Free Ads! if you are a small business with annual revenues of less than $1M - piglix.com will place your ads free of charge for up to one year! ... read more
$2,000 in free prizes! piglix.com is giving away ten (10) Meccano Erector sets, retail at $200 each, that build a motorized Ferris Wheel (or one of 22 other models) ... see details
Food preservation is to prevent the growth of bacteria, fungi (such as yeasts), or other micro-organisms (although some methods work by introducing benign bacteria or fungi to the food), as well as slowing the oxidation of fats that cause rancidity. Food preservation may also include processes that inhibit visual deterioration, such as the enzymatic browning reaction in apples after they are cut during food preparation.
Many processes designed to preserve food will involve a number of food preservation methods. Preserving fruit by turning it into jam, for example, involves boiling (to reduce the fruit’s moisture content and to kill bacteria, etc.), sugaring (to prevent their re-growth) and sealing within an airtight jar (to prevent recontamination). Some traditional methods of preserving food have been shown to have a lower energy input and carbon footprint, when compared to modern methods.
Some methods of food preservation are known to create carcinogens. In 2015, the International Agency for Research on Cancer of the World Health Organization classified processed meat, i.e. meat that has undergone salting, curing, fermenting, and smoking, as "carcinogenic to humans".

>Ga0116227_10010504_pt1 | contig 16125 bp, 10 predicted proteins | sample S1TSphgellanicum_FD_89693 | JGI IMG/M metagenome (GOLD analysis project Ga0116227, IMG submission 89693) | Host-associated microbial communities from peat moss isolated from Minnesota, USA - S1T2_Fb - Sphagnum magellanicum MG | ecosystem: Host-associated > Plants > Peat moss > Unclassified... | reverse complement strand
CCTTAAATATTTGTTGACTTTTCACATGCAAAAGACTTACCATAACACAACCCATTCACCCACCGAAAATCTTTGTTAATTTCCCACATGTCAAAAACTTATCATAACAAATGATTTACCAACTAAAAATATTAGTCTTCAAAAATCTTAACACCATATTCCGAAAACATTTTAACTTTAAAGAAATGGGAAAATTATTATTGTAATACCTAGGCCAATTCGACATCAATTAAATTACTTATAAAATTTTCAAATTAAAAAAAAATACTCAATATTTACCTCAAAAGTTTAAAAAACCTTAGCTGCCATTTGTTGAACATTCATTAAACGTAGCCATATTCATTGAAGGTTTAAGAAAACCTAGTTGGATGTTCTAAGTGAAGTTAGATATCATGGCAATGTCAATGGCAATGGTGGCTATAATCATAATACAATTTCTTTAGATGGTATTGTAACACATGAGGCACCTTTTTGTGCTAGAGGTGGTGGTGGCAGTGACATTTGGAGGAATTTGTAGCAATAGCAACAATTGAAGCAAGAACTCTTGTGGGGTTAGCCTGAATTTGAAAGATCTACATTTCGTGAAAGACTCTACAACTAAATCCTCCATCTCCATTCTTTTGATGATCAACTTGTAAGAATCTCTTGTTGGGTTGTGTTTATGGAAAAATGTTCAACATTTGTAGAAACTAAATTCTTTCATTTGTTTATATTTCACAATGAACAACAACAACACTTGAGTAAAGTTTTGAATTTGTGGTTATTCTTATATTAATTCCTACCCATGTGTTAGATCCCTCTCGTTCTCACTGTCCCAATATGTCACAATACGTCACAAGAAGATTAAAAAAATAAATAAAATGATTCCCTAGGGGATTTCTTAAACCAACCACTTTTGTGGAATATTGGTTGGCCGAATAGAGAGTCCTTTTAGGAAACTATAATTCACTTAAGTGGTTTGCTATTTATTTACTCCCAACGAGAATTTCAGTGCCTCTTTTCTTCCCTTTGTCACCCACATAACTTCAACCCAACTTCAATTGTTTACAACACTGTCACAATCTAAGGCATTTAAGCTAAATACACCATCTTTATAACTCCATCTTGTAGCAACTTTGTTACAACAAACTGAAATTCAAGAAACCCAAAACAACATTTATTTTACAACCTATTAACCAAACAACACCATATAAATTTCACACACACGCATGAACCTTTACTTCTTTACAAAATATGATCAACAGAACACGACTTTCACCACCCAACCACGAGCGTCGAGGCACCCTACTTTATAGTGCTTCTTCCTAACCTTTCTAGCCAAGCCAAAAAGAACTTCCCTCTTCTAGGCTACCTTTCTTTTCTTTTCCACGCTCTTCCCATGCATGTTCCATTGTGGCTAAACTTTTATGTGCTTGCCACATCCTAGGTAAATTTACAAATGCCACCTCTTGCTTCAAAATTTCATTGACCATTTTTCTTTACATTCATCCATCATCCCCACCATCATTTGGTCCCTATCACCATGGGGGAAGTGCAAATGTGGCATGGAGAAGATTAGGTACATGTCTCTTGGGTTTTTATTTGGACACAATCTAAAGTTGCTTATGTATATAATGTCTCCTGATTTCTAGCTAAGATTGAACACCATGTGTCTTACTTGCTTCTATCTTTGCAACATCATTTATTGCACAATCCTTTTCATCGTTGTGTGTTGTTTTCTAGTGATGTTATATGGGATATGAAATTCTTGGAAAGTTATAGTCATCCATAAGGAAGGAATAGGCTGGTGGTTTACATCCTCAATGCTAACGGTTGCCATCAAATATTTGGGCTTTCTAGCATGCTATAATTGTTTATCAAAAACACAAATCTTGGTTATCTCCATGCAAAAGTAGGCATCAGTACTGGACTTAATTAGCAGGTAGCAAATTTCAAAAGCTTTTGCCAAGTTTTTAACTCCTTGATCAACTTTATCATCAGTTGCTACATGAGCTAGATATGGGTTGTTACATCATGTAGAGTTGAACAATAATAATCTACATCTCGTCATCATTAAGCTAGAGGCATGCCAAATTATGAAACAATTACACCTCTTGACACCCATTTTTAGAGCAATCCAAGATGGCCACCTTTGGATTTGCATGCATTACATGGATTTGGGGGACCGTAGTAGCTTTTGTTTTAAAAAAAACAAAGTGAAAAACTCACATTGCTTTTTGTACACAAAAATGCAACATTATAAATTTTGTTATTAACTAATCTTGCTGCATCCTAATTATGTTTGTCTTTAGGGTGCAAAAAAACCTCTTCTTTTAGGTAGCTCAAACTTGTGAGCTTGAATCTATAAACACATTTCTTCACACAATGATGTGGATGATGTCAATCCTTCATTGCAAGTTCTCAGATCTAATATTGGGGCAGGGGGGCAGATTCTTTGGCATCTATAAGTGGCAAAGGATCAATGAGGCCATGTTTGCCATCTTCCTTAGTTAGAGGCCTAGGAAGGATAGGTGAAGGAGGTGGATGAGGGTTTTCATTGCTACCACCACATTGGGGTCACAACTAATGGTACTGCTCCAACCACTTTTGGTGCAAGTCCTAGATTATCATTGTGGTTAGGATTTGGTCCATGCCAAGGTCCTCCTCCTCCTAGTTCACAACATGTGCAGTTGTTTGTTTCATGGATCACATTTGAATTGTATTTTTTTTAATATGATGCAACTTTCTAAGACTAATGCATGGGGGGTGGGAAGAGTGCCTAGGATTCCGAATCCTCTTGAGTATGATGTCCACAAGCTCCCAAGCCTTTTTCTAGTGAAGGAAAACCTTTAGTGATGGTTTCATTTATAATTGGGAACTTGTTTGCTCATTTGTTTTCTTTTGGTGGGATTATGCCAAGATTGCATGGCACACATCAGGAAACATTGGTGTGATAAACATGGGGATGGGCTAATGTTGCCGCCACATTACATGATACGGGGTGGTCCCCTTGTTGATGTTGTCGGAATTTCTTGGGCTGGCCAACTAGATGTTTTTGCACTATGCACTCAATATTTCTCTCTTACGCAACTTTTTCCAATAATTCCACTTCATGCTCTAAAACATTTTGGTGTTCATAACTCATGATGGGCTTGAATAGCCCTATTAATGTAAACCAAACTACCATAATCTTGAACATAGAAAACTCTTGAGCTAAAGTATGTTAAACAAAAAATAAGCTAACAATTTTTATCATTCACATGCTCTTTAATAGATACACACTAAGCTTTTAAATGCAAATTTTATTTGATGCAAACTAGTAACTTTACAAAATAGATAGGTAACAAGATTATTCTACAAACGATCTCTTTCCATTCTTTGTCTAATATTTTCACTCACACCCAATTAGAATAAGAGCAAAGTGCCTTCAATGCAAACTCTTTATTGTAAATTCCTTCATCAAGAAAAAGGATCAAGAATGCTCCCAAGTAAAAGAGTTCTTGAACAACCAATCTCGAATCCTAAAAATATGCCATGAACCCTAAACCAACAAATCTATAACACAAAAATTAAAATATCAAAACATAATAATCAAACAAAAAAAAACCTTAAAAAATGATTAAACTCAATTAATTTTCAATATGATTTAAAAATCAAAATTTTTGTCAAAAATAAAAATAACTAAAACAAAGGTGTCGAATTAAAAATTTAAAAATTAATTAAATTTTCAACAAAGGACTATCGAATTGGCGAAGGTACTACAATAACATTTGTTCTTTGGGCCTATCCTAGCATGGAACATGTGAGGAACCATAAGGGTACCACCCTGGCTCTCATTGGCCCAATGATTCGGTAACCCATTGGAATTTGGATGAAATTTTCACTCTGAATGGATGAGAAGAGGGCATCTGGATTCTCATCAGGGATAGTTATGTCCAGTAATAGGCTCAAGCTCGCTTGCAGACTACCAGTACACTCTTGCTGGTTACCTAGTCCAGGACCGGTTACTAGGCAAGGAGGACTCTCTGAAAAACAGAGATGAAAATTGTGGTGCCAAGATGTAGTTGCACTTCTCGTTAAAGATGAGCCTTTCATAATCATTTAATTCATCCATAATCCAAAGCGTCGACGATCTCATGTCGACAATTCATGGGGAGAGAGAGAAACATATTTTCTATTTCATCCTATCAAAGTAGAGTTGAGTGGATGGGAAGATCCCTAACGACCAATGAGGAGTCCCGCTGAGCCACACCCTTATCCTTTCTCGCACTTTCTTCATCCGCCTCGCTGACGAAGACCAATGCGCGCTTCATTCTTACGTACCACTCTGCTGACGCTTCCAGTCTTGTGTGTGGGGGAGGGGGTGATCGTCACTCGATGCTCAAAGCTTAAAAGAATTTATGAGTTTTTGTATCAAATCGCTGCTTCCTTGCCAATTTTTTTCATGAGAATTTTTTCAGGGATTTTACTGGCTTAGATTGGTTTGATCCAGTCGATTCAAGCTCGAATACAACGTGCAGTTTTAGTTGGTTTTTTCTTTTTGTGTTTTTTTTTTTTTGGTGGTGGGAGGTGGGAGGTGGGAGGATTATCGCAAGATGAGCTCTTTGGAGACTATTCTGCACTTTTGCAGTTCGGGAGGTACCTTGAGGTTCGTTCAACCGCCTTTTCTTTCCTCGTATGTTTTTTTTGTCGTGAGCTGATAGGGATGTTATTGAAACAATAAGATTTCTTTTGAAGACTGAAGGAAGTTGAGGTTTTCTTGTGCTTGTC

Maintaining or creating nutritional value, and flavor is an important aspect of food preservation.
Drying is one of the oldest techniques used to hamper the decomposition of food products. As early as 12,000 B.C., Middle Eastern and Oriental cultures were drying foods using the power of the sun. Vegetables and fruits are naturally dried by the sun and wind, but "still houses" were built in areas that did not have enough sunlight to dry things. A fire would be built inside the building to provide the heat to dry the various fruits, vegetables, and herbs.
|Principal hurdles used for food preservation (after Leistner, 1995)|
|Low temperature||T||Chilling, freezing|
|Reduced water activity||aw||Drying, curing, conserving|
|Increased acidity||pH||Acid addition or formation|
|Reduced redox potential||Eh||Removal of oxygen or addition of ascorbate|
|Biopreservatives||Competitive flora such as microbial fermentation|
|Other preservatives||Sorbates, sulfites, nitrites|
Don't forget! that as one of our early users, you are eligible to receive the 1,000 point bonus as soon as you have created five (5) acceptable piglix.